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Coming Out Of Gay Men And Lesbians

.. sexual gratification from a partner of the same sex (Clark, 1997). This lifestyle is not considered the norm, society and family members usually frown it upon. They have also had to try and overcome hostility from family members when they refuse to accept their sexual orientation. It has become easier for them to keep their choices a secret and do not flaunt their preference in public or on their jobs in fear of being ridiculed.

They feel that their private lives should be kept behind close doors. By not “coming out” they can keep their jobs, housing, dignity, and take advantage of rights given to all citizens in society. But many have chosen to fight back and demand equal rights and treatment form society and under the law. The strengths of the gay and lesbians in their solidarity involve “coming out.” The members of this group that have “come out” have accepted the responsibility of being homosexual in this society. They unite together against the negative labels, criticism, rejection, and discrimination lesbian and gay people experience (McNaught, 1997).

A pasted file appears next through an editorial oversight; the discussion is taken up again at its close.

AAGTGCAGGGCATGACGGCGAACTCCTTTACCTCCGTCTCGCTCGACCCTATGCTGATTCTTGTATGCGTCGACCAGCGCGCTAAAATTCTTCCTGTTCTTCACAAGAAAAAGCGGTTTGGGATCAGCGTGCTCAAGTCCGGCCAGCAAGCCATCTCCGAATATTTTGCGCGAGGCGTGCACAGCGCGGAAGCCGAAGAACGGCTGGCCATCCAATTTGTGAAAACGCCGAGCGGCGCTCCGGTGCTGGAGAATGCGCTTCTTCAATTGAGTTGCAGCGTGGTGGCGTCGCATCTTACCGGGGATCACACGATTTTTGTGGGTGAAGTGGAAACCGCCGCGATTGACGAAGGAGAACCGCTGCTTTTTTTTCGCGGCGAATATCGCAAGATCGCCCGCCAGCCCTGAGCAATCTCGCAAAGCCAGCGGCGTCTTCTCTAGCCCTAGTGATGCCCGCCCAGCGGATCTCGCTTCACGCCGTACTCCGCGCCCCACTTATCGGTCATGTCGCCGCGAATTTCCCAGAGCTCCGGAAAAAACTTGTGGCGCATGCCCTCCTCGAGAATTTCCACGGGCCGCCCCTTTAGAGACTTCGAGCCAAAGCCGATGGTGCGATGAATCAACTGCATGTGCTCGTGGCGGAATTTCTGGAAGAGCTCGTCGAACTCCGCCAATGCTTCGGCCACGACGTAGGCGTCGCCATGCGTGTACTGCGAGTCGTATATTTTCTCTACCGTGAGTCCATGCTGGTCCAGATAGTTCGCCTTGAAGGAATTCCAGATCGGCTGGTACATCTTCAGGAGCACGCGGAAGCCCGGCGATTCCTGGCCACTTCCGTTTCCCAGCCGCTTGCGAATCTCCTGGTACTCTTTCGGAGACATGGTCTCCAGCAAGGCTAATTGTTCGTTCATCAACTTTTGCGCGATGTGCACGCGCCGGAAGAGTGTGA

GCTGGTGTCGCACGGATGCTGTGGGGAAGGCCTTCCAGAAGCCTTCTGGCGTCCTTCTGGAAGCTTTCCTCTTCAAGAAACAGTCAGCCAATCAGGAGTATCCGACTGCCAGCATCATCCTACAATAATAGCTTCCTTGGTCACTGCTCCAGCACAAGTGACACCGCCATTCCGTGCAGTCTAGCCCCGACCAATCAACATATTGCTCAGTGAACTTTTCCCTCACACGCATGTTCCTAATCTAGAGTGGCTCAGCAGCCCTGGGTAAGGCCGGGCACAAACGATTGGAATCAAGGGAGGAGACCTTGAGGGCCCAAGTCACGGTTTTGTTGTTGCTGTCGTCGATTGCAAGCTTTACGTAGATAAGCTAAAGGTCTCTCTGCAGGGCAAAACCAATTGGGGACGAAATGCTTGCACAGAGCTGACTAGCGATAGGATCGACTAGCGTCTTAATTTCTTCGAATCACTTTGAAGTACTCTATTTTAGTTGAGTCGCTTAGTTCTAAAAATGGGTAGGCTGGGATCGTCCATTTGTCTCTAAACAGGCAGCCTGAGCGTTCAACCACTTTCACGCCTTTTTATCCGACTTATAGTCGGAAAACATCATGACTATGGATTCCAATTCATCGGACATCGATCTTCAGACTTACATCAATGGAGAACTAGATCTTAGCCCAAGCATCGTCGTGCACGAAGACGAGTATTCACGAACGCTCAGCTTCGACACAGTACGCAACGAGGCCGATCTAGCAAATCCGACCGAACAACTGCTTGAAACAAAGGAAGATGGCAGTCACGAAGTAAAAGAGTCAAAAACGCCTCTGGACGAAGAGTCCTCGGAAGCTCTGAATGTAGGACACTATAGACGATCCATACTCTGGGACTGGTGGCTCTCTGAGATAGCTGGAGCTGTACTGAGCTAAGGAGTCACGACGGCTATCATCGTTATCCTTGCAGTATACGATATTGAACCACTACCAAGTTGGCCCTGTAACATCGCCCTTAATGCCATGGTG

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There are several practice issues that gay males, lesbians and bisexuals have in common. In the practice of social work the worker needs to examine their personal values. First they need to explore and cope with their own homophobia. Then examine homophobia from two perspectives: (1) Their own perspective involving soul searching and evaluating values, (2) be aware of the oppressive impacts of homophobia on families of gay and lesbian clients. Be aware of your opinions and professional values.

Remember that the social work code of ethics emphasizes individual client rights to make choices. Professionally and ethically you cannot tell clients what to do or how to act (Ashman-Hull, 1999). Social workers must be aware of unfairness and sensitive issues that face the gay and lesbian population. The social worker may use plans and interventions that target improving the gay and lesbian situation. They can also exert pressure for dissolution of laws and policies. Teaching the client skills such as assertiveness, stress management and problem solving are important.